A Violent Life (1962)

18 03 2008

Well, I hate to say it, but this was pretty disappointing. Admittedly, my expectations were quite high considering the fact Pasolini wrote the screenplay but it seems like despite his great ideas, the filmmakers did everything within in their power to simplify every scenario. This is automatically at a disadvantage being a lot like Pasolini’s own Mama Romma, which is pretty much a perfect movie. But even without that in mind, this still seems manipulative, silly, and predictable.

Tomasso and his friends drift around town committing petty crimes in an effort to shape some sort of protest. One day he meets Irene, and falls for immediately but his violent nature only complicates things between the couple. In an attempt for atonement, he arranges a serenade for her, but the police breaks it up and he goes to jail for 18 months. When he gets out, he immediately wants to see her but she is not completely on board with his marriage proposal. Not much later, he falls ill and is sent to a rehabilitation facility. He gets out, and things look good, but he then falls ill again.

The two directors of the film, Brunello Rondi and Paolo Heusch, both went on to make Emmannuelle movies, which explains a lot of how superficial this film really is. Tomasso and his gang are so obviously made out to be cool and edgy beat generation guys. A stupid image that is suppose to substitute for substantial character depth. It’s great when a writer or director can make the protagonist a participant in socially unacceptable things, but in this case, the characters are just villains. The way they’re photographed with the overly-intrusive score make any “violent” scene feel just like it’s out of a comic-book.

When the film finally attempts to flesh a character out, the results are dubious. Not only can the Tomasso character articulate his thoughts far too well, but his actions are completely stupid. Yes, sometime your thoughts and emotions can lead you to do odd things but never for the price of making a character look like a moron. Certainly the film is made in a technically competent way but there’s absolutely nothing at it’s core. Considering the fact that Mama Romma does exist, there’s no reason to really even bother watching this, except for the fact that the girl is really pretty. Some sequences could be insightful and beautiful in a different context, but here they become a waste. I guess my words will strike some as harsh, but the film is actually okay but it’s just that the depiction of alienated youth is one hundred percent off-target.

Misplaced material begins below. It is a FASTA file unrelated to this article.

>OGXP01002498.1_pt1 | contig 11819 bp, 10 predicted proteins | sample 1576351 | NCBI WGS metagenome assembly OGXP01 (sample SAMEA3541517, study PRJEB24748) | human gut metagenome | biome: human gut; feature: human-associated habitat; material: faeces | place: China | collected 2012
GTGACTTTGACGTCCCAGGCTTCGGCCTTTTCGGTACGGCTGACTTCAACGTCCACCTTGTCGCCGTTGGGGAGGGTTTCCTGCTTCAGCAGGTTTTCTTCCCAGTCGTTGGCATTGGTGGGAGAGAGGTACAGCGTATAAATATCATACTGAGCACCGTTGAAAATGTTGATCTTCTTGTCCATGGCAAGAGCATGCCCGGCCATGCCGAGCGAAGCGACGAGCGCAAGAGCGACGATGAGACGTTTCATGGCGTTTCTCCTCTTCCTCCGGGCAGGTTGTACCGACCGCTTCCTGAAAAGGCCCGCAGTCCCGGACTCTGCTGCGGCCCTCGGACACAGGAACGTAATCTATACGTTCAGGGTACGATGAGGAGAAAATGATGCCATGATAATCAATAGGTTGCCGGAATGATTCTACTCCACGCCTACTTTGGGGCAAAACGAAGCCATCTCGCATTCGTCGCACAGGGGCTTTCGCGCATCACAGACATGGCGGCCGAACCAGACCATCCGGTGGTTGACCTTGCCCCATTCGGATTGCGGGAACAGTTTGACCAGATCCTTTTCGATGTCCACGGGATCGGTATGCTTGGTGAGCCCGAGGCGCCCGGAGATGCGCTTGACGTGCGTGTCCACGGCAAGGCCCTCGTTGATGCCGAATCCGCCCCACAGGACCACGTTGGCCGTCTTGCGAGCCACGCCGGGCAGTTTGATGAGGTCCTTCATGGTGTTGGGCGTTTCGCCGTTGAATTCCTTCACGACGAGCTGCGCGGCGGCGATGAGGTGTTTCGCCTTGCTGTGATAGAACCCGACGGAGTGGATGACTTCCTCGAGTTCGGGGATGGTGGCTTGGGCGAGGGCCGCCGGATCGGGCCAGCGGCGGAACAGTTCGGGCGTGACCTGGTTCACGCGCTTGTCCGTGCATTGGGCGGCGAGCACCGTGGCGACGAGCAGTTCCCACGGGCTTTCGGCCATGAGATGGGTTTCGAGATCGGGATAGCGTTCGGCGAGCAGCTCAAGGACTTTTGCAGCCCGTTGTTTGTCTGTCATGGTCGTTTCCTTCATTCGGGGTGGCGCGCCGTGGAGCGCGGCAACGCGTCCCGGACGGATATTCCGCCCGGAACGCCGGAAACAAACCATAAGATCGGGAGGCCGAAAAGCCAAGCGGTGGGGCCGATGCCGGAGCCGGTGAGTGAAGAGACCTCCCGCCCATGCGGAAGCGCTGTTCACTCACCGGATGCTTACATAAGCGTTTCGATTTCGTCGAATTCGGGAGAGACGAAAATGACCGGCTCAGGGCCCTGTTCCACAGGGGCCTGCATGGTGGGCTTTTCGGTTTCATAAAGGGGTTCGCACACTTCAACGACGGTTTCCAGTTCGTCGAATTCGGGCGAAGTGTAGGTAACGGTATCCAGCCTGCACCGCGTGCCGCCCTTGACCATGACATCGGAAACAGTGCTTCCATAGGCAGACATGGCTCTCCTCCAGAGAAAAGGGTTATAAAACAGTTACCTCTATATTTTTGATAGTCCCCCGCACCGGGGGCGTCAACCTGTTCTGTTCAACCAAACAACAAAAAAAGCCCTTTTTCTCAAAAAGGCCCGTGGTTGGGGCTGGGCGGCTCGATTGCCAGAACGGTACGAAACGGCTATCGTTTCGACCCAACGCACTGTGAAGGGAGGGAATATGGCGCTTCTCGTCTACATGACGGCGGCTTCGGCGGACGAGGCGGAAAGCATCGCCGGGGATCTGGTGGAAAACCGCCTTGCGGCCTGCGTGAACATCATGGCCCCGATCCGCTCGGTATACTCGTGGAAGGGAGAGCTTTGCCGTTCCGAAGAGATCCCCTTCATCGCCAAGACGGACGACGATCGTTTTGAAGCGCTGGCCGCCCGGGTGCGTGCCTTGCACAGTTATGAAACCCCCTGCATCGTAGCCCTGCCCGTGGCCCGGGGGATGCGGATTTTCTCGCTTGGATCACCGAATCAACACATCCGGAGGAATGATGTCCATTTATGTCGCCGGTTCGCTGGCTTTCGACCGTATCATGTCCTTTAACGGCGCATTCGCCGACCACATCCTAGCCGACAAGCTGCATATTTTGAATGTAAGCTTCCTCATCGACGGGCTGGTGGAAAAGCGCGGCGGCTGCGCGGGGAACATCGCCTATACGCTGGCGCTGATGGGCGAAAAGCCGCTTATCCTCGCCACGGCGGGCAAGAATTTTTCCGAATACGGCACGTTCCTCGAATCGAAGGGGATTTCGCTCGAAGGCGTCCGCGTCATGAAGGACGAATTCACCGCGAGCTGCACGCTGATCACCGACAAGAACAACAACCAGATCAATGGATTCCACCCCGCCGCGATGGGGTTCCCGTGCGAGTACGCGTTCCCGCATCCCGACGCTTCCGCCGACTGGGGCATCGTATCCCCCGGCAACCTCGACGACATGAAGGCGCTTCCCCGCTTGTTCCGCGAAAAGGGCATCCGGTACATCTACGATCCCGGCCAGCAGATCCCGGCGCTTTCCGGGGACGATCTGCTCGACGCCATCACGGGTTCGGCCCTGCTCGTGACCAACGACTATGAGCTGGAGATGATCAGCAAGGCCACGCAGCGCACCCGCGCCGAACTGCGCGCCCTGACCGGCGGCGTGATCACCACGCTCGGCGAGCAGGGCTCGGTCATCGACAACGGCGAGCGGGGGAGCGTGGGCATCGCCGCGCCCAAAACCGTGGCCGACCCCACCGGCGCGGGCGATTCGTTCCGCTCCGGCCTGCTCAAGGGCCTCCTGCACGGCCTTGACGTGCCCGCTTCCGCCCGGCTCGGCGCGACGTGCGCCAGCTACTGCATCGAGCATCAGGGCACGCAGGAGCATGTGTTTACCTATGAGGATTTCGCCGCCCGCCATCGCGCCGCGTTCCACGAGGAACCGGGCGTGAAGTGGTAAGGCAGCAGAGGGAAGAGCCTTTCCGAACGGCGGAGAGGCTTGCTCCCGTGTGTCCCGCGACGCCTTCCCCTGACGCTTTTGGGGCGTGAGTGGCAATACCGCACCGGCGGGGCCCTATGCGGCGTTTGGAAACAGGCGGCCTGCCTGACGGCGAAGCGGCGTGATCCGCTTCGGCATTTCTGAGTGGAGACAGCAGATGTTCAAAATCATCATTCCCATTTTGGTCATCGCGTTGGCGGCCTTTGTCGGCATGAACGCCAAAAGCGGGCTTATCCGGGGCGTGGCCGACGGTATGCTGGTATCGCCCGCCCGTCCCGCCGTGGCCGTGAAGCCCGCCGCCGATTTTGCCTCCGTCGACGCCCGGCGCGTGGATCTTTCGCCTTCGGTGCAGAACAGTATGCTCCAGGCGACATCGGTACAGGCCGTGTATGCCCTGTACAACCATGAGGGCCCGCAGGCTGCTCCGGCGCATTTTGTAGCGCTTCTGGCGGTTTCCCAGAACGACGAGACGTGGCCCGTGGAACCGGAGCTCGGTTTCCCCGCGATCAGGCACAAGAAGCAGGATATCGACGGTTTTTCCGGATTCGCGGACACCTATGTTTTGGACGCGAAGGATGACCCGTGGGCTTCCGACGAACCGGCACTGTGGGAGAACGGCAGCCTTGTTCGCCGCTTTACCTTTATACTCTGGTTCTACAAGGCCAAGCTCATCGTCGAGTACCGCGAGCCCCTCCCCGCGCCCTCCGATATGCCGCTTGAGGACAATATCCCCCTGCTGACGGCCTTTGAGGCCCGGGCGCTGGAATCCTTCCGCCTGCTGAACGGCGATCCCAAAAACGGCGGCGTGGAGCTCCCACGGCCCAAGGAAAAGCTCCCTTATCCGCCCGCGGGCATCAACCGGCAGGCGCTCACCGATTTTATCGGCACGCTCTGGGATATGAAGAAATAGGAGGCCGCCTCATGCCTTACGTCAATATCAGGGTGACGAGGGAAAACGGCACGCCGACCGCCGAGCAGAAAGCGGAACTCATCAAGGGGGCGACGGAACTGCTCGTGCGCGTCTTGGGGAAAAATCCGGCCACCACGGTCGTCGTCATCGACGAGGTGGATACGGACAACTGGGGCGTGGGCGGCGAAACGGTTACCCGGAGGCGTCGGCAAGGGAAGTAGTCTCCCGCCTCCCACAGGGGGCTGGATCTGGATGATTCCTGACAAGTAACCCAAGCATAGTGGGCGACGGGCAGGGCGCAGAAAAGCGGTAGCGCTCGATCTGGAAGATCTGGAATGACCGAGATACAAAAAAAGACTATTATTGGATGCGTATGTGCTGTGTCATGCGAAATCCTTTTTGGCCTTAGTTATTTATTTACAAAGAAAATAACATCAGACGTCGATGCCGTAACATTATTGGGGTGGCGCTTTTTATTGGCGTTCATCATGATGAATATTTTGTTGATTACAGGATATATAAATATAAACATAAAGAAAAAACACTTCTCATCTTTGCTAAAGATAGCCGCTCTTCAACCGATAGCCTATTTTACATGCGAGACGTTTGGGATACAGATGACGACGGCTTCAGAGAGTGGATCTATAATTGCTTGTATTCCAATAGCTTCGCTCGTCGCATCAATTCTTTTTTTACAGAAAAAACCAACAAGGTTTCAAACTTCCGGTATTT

Tennen kokekkô (2007)

18 03 2008

Another subtle, extremely poignant feature from Nobuhiro Yamashita, though not quite eclipsing his previous film, Linda Linda Linda. He seems to be occupying a stylistic and thematic space ignored (or simply undiscovered) by his peers. This isn’t to say he’s a particularly innovative director, in fact one could argue the opposite, but the very easygoing, almost carefree nature of his films is quite refreshing. It would be no surprise if that, at this very moment, he is inspiring a generation of imitator with his likable and innocent poetic sensibility.

Soyo lives with her family in a very secluded rural region. Her school consists of ten people, and all of her classmates are younger than her until Hiromi moves from Tokyo. He’s personified as the experienced newcomer from the big city, and being the only boy in class, giggles are bound to occur behind his back. He eventually is befriended by Soyo, but their relationship is plagued by a series of awkward coincidences. In the meantime, similar relationship complications are brewing with the adults of the town.

Describing the plot of this a bit unexciting, it’s built more around moments than it is about a progressing stor. For the most part, the film is built around events like a first kiss, going to the beach, a town festival, and so on. It’s not completely unlike Naomi Kawase’s Shara in that sense, though it doesn’t match the sprawling multi-character approach of that film. Instead, the focus is centered on the young couple, Soyo and Hiromi, who both get a bit irritating at times. Of course, they are young and in love so expressing emotions in a sensible way is difficult but perhaps there’s not enough depth provided to explain why they would be together in the first place. Don’t get wrong, though, some of the aforementioned “moments” they are share are extremely truthful but within the film’s context feel a little bit odd.

This a minor, very nuanced compliant, though as I pretty much like everything else about the film. In an era, where cinematic poetry mostly amounts to Malick imitations, Yamashita takes a completely different route. Now, there are shots of grassy fields and voice overs but I find the overall tone to be intentionally different but equally effective. Perhaps it’s the more slow-downed long static compositions that separate it but I’d like to think there’s something not dealing with the overall aesthetic that contributes to this mood. The inconsequential, laid-back manner is probably a big help, as well, but I find that such descriptions wash out just how close to home this can hit. It has a painful truth inside wrapped inside the downplayed poetry, which is present on the surface.